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    Entries in Diabetes (2)

    Monday
    Nov272017

    THE GREAT IMPROVISOR

    Ever since the dreaded type 2 diabetes diagnosis in 2005, I’ve strived to be careful about the food I eat. Hmmm… not always, because I’ve been known to cheat, but my diet is much better than it used to be – less sugar, less fat, and zero artificial sweeteners.

    One of my long-time favorite treats has been Nabisco Nutter Butter Creme Patties. Those are the wafer ones with a sweet and smooth peanut butter filling. I think I like them more than KitKat bars. Well, just don’t put both of them in front of me and say “Choose one.”

    Sadly, I can no longer enjoy those Nutter Butter treats the way nature never really intended it to be. I mean, before I was diabetic, I could easily sit down and eat the entire package. Not really, but it’s been over twelve years since I could pig out on them. Please don’t feel bad for me because…

    Here’s what I do instead. I take an ice cream cake cone – not an ice cream cake – just the empty cone, and spread natural peanut butter down into it and around the inside with a knife. Not too much. Then, I make another one as I bite into it. It’s almost as satisfying as a Nutter Butter, but it’s tons less sugar and no hydrogenated oils. There’s my tasty dessert.

    Now, I just need to figure out a way to make my own KitKat bars.

    Friday
    Dec162016

    My Life's In Jeopardy!

    I was diagnosed with type 2 diabetes in 2005. There’s no telling how long I had it prior to finding out. It could easily be eight years or so, one of my doctors once told me. During that time, I smoked and drank and ate whatever I wanted, with no knowledge of the damage it could easily have been doing to my organs, particularly the kidneys. That’s because of the tiny blood vessels that feed them. Sugar makes the vessels very brittle. If they’re brittle, they snap. Kidney disease is the one thing that frightens diabetics the most. With five stages of chronic kidney disease, one being normal and five being complete failure, I am holding steady at stage three. Age itself diminishes function, but diabetes is the silent killer if you’re not careful.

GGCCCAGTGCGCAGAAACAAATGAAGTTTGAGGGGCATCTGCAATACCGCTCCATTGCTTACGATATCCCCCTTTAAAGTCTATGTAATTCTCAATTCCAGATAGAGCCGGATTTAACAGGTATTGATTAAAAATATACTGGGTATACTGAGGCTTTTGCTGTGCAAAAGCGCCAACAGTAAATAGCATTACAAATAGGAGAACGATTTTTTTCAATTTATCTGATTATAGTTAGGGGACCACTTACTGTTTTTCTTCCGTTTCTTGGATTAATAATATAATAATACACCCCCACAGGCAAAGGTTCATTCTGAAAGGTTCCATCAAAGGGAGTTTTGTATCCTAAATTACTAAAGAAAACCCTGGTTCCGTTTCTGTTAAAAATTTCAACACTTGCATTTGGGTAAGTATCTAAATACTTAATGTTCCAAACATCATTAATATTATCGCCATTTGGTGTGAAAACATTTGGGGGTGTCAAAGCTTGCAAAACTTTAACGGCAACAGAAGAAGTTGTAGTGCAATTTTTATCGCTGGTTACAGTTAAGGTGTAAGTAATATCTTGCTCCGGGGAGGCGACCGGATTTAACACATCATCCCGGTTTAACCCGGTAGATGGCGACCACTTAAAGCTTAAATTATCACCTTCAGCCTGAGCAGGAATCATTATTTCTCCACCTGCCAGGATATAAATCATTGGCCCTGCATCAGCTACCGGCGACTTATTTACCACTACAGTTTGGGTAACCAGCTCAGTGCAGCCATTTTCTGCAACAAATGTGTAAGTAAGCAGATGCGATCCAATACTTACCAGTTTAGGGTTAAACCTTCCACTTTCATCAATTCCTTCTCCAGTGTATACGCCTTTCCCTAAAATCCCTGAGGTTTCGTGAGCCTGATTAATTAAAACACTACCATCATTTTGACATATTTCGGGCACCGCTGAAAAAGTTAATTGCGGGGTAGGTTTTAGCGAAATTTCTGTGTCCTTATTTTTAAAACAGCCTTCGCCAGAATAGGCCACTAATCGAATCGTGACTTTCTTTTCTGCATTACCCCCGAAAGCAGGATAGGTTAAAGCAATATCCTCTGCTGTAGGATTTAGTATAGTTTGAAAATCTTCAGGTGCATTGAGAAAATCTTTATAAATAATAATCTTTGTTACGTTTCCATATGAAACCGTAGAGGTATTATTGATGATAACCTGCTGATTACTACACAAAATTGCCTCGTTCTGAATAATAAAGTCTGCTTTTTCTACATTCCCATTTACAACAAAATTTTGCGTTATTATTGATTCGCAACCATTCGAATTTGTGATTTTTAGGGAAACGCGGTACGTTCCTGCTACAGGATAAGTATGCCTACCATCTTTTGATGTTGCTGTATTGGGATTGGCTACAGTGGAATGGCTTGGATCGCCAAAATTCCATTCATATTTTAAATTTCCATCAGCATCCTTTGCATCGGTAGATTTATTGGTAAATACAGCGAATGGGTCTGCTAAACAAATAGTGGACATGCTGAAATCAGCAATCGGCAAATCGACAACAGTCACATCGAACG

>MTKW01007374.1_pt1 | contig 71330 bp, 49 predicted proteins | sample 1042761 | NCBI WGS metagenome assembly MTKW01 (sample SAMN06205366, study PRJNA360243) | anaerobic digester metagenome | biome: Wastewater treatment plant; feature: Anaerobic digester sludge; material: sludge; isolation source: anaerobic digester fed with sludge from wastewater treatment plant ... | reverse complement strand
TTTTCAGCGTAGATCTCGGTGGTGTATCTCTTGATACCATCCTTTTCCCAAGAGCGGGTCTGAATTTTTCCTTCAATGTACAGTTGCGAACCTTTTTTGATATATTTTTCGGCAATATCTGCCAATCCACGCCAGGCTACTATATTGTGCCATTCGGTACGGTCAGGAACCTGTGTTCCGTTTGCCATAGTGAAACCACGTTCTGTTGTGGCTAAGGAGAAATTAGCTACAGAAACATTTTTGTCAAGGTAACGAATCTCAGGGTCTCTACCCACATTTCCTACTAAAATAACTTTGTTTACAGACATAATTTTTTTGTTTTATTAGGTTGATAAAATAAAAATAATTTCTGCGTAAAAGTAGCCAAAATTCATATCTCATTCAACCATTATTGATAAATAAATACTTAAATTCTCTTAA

Fortunately, I was sensible enough to quit smoking in 2007. Cold turkey. Just like that! After nearly forty years, I did it and never looked back. A few years later, I stopped drinking alcohol. I don’t remember the year because I slowly weaned myself away from it until I simply lost the desire. I wouldn’t say I’d never have another drink; I just don’t have an appetite for it and it’s been like this for many years.

    When I reflect on all that’s happened in my life since the diagnosis, I sometimes ponder how boring my life has become. Oh, don’t get me wrong, I’m not boring and I’m never bored with myself, but it’s a far cry from my days of youth. After all…

    It doesn’t seem like so many years ago that, in my 20s, I could stay up partying until 4:00 AM, sleep a couple of hours and go to work like it was nothing. Heck, I could do this for the rest of my life, right? Well, not every night.

    In my 30s, I could party with the best of them until 2:00 AM.

    In my 40s, it was more like midnight.

    In my 50s, I might be able to handle 11:00 PM on a good night, but…

    In my 60s? Heck, I’m 64-years-old now, and I start thinking about going to bed soon after watching Jeopardy!